Down the hill from our house there are several giant mullein plants in various stages of growth. The most obvious are the old, dead stalks that bore flowers last summer. These stalks are hard, dry, dead. They have completed their mission in life. They have produced seeds to perpetuate the species.
Here and there along the roadside and creek bank are flat rosettes of furry green leaves. These are new plants that started growth late last summer from the seeds produced by the old, dry stalks. They will start new rapid growth next spring as soon as it is warm enough, producing a new flowering stalk and more seeds to start the cycle all over again. The old stalks will tumble and the old leaves will rot away beneath the snow, returning minerals to the soil to foster the new growth. How can this be? you ask. Why did winter’s cold kill the old plant but still leave the young plants alive to grow next spring?
Scientists have been doing a great many experiments recently to determine the answer to this and other questions about plant survival. One of the things they have studied is the purpose or effect that furry hairs have upon plants. There are many different kinds of hairs on plant leaves, ranging from single-cell hairs to multicellular hairs. Some hairs are just a single straight cell, while others are branched and tiered, almost tree-like in form. The furry mullein leaves are in this category. Find a green mullein leaf and bend it slightly to separate the hairs, and then look at them with a good hand lens to see their unusual shape.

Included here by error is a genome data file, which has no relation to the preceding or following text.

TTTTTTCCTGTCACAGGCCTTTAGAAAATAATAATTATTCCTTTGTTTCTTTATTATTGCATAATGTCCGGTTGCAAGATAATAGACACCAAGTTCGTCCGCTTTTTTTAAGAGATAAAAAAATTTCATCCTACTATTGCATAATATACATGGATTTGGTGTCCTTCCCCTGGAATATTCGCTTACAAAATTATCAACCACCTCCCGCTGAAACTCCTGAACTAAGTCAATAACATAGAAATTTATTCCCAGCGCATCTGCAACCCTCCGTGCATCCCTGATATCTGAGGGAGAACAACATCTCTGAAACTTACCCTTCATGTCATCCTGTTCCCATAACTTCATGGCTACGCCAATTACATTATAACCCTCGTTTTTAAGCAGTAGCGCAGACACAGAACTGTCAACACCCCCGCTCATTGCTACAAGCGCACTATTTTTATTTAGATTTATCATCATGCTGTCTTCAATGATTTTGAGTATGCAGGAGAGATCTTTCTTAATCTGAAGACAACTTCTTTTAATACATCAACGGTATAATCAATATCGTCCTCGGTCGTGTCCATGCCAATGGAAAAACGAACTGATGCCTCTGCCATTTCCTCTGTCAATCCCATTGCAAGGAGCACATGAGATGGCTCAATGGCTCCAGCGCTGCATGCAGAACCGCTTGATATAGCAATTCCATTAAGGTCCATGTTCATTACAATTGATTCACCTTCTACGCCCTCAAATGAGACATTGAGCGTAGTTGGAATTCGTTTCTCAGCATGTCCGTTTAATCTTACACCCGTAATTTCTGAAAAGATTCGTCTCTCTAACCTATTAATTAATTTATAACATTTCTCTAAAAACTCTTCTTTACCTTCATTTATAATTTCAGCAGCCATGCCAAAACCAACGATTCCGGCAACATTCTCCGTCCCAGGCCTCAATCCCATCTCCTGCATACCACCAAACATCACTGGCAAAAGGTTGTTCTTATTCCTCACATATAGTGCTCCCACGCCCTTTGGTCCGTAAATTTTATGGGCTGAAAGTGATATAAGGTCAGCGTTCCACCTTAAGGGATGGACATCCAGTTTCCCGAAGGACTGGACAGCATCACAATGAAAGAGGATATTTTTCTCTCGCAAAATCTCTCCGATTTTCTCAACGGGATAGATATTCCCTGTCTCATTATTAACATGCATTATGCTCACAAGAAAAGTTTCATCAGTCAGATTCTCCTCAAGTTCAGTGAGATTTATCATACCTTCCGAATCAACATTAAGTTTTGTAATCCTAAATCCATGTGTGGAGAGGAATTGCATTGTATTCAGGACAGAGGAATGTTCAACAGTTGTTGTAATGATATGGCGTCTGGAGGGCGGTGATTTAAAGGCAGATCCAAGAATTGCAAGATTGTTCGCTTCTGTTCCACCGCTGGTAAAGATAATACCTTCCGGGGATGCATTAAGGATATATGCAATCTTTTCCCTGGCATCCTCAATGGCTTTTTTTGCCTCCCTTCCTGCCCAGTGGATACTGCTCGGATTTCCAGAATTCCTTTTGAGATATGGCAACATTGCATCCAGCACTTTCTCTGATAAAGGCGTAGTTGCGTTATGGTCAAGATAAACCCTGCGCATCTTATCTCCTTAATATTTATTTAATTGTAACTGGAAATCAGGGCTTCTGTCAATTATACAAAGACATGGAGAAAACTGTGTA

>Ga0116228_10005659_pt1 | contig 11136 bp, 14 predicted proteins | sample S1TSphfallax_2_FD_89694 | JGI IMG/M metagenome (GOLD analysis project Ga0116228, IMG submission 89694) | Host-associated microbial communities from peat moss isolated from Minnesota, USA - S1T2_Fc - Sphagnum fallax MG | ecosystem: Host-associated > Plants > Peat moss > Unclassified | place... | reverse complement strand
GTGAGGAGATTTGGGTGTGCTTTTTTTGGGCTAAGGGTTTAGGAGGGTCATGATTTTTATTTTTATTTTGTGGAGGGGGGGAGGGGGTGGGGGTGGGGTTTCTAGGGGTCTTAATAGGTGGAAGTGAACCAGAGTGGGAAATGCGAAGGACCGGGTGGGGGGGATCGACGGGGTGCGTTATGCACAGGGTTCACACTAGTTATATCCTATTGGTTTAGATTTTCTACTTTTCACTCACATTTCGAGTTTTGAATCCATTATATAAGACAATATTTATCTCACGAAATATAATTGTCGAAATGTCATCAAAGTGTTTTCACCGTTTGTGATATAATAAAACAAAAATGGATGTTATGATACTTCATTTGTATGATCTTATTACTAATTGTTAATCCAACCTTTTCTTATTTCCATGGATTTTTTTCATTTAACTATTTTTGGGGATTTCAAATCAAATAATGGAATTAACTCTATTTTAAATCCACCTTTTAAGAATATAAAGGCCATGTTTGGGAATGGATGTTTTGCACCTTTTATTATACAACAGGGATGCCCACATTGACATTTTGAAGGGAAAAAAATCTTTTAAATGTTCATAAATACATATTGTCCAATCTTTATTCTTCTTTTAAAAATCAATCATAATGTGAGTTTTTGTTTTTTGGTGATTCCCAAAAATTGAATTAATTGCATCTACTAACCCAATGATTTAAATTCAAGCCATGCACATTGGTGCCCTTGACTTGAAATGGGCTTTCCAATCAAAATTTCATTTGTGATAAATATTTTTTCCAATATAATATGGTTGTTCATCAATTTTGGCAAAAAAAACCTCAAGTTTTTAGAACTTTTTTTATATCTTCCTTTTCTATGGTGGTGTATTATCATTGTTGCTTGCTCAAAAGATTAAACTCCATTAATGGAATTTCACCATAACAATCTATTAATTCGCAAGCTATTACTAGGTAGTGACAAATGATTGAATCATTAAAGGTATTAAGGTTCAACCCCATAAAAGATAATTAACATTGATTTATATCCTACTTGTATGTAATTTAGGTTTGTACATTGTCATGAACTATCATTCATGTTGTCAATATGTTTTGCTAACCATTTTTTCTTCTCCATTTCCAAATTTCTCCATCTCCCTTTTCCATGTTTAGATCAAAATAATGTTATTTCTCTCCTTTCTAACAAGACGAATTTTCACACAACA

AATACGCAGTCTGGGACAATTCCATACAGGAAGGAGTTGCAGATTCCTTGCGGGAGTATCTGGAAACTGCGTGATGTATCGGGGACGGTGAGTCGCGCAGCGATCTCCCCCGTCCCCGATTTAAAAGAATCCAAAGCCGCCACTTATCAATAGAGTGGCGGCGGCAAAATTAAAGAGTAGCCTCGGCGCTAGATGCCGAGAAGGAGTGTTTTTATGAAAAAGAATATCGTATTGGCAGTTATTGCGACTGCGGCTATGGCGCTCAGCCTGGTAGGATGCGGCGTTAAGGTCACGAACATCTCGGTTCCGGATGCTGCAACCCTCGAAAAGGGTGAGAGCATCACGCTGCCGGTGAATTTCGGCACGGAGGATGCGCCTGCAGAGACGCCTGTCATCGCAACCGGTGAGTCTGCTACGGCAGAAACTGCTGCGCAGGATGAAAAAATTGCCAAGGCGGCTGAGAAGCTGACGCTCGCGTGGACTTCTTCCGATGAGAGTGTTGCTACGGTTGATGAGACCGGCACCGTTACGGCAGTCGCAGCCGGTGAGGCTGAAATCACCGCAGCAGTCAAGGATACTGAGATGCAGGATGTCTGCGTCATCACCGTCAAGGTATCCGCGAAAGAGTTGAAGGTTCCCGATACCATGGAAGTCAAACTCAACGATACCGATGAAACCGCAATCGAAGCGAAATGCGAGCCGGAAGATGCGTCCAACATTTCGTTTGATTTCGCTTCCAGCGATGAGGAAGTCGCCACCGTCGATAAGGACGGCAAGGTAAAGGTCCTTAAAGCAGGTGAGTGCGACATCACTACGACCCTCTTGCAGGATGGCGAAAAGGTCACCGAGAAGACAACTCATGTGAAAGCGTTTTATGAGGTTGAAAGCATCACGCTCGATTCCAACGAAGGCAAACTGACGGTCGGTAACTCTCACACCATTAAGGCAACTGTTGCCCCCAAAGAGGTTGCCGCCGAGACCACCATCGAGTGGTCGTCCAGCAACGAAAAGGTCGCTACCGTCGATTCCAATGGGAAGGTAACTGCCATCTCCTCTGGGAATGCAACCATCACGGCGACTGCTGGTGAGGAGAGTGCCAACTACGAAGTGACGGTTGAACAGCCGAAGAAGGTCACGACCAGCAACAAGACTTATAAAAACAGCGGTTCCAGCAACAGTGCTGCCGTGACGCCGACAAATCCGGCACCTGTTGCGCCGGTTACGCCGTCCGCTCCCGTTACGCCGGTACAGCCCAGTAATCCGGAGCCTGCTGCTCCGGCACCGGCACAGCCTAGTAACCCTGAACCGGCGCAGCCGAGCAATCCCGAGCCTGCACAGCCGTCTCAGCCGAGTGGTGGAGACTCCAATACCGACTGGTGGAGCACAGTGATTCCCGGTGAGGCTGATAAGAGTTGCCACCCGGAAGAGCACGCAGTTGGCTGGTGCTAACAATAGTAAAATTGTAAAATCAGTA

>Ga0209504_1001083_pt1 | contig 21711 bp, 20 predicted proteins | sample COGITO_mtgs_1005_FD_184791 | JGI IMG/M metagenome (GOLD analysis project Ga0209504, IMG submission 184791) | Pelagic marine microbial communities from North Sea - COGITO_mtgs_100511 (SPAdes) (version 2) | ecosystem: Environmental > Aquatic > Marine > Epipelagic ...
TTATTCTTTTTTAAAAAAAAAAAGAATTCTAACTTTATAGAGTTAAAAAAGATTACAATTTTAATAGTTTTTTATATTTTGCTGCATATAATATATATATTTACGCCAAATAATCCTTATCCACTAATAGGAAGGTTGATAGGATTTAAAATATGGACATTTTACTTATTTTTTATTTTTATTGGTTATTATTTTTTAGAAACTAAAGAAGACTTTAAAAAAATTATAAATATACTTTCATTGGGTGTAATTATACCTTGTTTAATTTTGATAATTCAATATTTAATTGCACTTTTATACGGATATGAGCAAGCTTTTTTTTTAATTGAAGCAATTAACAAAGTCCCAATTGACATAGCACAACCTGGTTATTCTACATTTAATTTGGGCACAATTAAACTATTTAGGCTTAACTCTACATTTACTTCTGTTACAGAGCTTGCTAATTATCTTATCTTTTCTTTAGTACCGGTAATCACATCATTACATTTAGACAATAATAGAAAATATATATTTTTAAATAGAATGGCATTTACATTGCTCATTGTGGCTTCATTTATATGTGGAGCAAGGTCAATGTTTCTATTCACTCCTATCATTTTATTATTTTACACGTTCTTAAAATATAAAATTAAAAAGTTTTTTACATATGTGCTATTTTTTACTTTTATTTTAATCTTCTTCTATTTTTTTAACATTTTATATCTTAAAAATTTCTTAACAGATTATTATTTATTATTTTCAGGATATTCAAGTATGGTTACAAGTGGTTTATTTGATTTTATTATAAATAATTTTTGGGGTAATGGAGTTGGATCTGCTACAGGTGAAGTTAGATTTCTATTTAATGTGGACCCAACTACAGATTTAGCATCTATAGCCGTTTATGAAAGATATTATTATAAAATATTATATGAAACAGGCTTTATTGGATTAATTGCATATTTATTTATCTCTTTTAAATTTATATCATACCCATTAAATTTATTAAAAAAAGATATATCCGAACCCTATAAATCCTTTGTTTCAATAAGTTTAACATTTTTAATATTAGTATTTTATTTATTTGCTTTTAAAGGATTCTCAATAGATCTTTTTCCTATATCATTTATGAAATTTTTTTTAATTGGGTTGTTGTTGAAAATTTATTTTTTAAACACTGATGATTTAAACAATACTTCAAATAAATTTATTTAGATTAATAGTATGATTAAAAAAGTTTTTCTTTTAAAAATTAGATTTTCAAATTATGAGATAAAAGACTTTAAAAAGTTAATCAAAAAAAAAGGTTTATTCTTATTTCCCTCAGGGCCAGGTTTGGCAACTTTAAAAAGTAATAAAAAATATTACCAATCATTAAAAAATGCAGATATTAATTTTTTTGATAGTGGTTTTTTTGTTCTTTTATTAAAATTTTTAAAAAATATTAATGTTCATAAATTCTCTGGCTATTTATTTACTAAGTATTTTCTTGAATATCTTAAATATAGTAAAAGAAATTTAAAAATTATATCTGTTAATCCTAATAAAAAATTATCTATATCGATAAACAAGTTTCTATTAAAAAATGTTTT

For many years it has been believed that these hairs somehow kept the plants warmer and helped prevent them from freezing. However, it seems these hairs actually are of most use to plants in semi-arid, sunny locations. They increase the surface of the leaf and reduce the flow of warm air across the surface of the leaf, thus preventing the leaf from drying out; they also help keep more humid air trapped close to the leaf surface.
So, what keeps these overwintering leaves from freezing? It appears that they become dormant as the weather turns colder and the length of daylight shortens. These dormant plants apparently become more cold resistant because they store large quantities of sugar and carbohydrates in their roots. Some plants also actually develop the ability to endure colder temperatures, but there is a limit as to how low a temperature they can survive.
Plants also have cold-tolerant genes. Plant biologists have cloned these genes and put them into other plants to make them more cold hardy in attempts to produce strains of tomatoes, corn and potatoes that will grow farther north. These genes also figure in nurserymen advising gardeners to buy hardier stock from local or more northern nurseries, for the same species grown in the South will not develop the same cold acclimation. Our long late warm fall weather this year, followed by a sudden severe cold spell, probably was the death knell for some of our borderline plants — time will tell. Plants that survive our erratic winter weather have to be very hardy; we can help them by slowing down on watering in the fall, for this keeps producing new young growth that freezes easily. However, they should not be drought-stressed, as that too makes them more prone to freezing.
If storing sugars and carbohydrates keeps plants warm in winter, I think I should be able to be out walking in shorts, but it doesn’t seem to work for me. I am weary of winter, wind and cold. However, February brings the first migrants back, and on nice days it is a good time to prune shrubs and trees before they start new growth.